I don’t necessarily think it means that we have to collaborate to ‘build a home’. For instance, I’ve seen contractors do jobs both collaboratively and on their own, and I’ve often found the latter to actually produce a better process and result.

      I do think, however, that we need a collaborative space/network that we can always access so we don’t clump those wires together.

      Ok enough with the metaphors;)

  3. Thanks for the post Royan. Before attending the Pearson #OntEd Symposium yesterday, I felt very strongly about this. After going through all the reflection posts and SM feedback of the event, this blog post became that much more resonating. To state my teaching career as DIY is an understatement. I’ve always considered myself as the “Pacific Mall” of educators (apologies to those who don’t get the reference). I’ve had to do things alone for the most part not because of some weird Lone Wolf complex. The reality is that if you want to do more in education, things will have to come out of pocket for the most part, be it paying for additional professional learning and / or additional equipment in the classroom, etc. It’s been like that in the past and I assume that it will be in the future.

    So in comes Pearson and their quest to understand social media and its impact on classrooms and the teachers that use them. Quite frankly, the event was an eye opener. The collection of like minded “Ed-Ninjas” was a sight to behold and the discussions that emanated was just as compelling. For the first time in my 14-year career, I was compensated for my thoughts and feelings about social media and its role in my practice. More importantly, this company is trying to find a way to help those who currently “hack” their workflow and help those who might have a hard time adjusting to the ever changing educational landscape. Finally, a willing corporate partner that wants to hear from teachers. How refreshing.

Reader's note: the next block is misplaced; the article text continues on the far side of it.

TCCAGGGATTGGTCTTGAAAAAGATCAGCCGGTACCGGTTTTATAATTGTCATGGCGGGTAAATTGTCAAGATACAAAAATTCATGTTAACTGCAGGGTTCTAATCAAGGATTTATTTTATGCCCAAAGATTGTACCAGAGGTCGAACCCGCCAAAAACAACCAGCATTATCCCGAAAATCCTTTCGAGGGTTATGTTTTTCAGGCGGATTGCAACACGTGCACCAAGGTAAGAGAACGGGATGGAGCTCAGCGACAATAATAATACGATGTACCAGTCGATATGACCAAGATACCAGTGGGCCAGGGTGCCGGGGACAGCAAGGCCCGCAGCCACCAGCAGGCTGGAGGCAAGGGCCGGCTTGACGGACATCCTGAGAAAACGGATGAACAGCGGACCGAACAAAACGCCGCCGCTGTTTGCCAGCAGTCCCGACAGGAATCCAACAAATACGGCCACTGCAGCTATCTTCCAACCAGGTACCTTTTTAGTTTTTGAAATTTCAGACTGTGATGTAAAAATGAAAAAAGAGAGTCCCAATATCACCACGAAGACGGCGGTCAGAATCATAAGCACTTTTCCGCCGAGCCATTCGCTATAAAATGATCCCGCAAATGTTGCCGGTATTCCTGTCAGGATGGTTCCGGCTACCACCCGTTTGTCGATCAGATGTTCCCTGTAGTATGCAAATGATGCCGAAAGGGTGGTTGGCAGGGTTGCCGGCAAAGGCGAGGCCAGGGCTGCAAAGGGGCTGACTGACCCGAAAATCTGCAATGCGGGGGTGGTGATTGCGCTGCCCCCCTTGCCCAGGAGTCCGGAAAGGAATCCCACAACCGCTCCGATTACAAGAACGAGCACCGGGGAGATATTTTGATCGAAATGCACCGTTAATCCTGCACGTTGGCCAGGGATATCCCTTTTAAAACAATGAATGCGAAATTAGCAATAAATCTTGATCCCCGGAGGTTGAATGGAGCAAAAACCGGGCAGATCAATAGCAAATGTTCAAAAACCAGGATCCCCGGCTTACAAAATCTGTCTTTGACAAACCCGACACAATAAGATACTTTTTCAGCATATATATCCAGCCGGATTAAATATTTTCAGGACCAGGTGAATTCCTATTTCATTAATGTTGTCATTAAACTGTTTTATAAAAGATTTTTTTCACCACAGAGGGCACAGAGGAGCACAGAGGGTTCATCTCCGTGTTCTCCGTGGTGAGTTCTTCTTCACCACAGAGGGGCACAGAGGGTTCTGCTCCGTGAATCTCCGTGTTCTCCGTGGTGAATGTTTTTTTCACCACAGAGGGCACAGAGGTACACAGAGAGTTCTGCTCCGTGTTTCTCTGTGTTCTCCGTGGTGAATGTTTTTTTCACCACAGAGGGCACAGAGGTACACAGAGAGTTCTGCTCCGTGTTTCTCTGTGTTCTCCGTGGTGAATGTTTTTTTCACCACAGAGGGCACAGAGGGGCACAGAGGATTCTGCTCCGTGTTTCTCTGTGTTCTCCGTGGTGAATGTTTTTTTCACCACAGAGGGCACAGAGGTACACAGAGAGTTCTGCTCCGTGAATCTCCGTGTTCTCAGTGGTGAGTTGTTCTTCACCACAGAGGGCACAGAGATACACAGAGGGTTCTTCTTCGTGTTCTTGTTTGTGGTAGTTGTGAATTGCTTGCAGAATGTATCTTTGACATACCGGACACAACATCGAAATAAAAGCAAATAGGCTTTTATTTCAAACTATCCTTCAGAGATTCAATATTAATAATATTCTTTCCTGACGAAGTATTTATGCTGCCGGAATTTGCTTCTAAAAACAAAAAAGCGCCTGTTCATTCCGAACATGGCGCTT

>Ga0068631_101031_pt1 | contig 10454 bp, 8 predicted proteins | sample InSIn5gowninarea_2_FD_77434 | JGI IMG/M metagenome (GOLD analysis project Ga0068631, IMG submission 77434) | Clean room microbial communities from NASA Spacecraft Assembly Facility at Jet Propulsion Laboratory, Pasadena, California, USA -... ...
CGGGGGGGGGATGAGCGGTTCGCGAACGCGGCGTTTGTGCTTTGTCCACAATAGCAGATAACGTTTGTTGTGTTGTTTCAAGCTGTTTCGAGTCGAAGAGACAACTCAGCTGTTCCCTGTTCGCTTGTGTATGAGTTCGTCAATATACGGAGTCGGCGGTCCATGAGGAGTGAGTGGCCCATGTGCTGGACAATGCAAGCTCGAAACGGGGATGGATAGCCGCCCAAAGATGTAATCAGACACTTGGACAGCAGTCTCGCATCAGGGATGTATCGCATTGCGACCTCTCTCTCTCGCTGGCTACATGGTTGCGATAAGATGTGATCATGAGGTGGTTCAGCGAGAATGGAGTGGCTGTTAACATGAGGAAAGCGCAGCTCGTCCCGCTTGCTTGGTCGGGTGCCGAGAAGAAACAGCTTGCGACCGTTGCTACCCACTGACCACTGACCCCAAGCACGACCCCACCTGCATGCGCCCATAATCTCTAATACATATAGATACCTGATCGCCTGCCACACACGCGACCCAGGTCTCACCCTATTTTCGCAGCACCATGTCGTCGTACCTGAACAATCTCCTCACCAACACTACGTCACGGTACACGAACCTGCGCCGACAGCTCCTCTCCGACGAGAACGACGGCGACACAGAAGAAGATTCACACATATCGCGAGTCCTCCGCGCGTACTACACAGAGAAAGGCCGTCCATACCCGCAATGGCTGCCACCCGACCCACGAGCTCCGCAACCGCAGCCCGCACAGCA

To my dismay, my morning was consumed by mostly positive and sadly, some negative feedback about the event. I guess you simply cannot make everyone happy. In light of it all, I still believe that regardless of what’s in place (with or without corporate partnerships), teachers will always find new ways to DIY things in order to suit them and more importantly, their students’ needs. I do wish that we look at things in a more open manner. I’d like to think that educators are open to changes, especially if those changes can help them and their students. We can worry about the corporate bottom lines until the cows come home but our end goals should still revolve around our students (and our health and well-being for that matter). Our principles will not dictate this relationship but rather the future funding models to the education system. Why not explore it and harness it to our advantage now while we are in transition?

  4. Hey Mr. Lee! I have officially started my own personal blog for music. I was wondering what template you use for your blog? I’m just curious because I’d like my blog to have a clean, and white appearance like yours! Thanks!